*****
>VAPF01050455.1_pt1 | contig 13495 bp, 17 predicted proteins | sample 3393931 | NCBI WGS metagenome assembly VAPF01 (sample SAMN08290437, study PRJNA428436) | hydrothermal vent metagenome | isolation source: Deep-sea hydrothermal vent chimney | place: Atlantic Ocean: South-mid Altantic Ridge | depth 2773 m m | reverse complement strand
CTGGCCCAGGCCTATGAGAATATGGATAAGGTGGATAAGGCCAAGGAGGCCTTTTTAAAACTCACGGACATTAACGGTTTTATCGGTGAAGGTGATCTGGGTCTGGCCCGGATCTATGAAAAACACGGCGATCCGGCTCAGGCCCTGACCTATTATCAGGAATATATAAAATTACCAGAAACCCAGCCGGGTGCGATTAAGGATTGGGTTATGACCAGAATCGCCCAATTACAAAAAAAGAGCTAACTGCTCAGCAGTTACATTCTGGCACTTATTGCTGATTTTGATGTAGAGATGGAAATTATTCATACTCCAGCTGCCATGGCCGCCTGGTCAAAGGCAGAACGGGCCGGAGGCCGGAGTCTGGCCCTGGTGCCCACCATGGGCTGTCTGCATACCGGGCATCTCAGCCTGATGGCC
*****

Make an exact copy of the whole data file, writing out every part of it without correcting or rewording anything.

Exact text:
>VAPF01050455.1_pt1 | contig 13495 bp, 17 predicted proteins | sample 3393931 | NCBI WGS metagenome assembly VAPF01 (sample SAMN08290437, study PRJNA428436) | hydrothermal vent metagenome | isolation source: Deep-sea hydrothermal vent chimney | place: Atlantic Ocean: South-mid Altantic Ridge | depth 2773 m m | reverse complement strand
CTGGCCCAGGCCTATGAGAATATGGATAAGGTGGATAAGGCCAAGGAGGCCTTTTTAAAACTCACGGACATTAACGGTTTTATCGGTGAAGGTGATCTGGGTCTGGCCCGGATCTATGAAAAACACGGCGATCCGGCTCAGGCCCTGACCTATTATCAGGAATATATAAAATTACCAGAAACCCAGCCGGGTGCGATTAAGGATTGGGTTATGACCAGAATCGCCCAATTACAAAAAAAGAGCTAACTGCTCAGCAGTTACATTCTGGCACTTATTGCTGATTTTGATGTAGAGATGGAAATTATTCATACTCCAGCTGCCATGGCCGCCTGGTCAAAGGCAGAACGGGCCGGAGGCCGGAGTCTGGCCCTGGTGCCCACCATGGGCTGTCTGCATACCGGGCATCTCAGCCTGATGGCC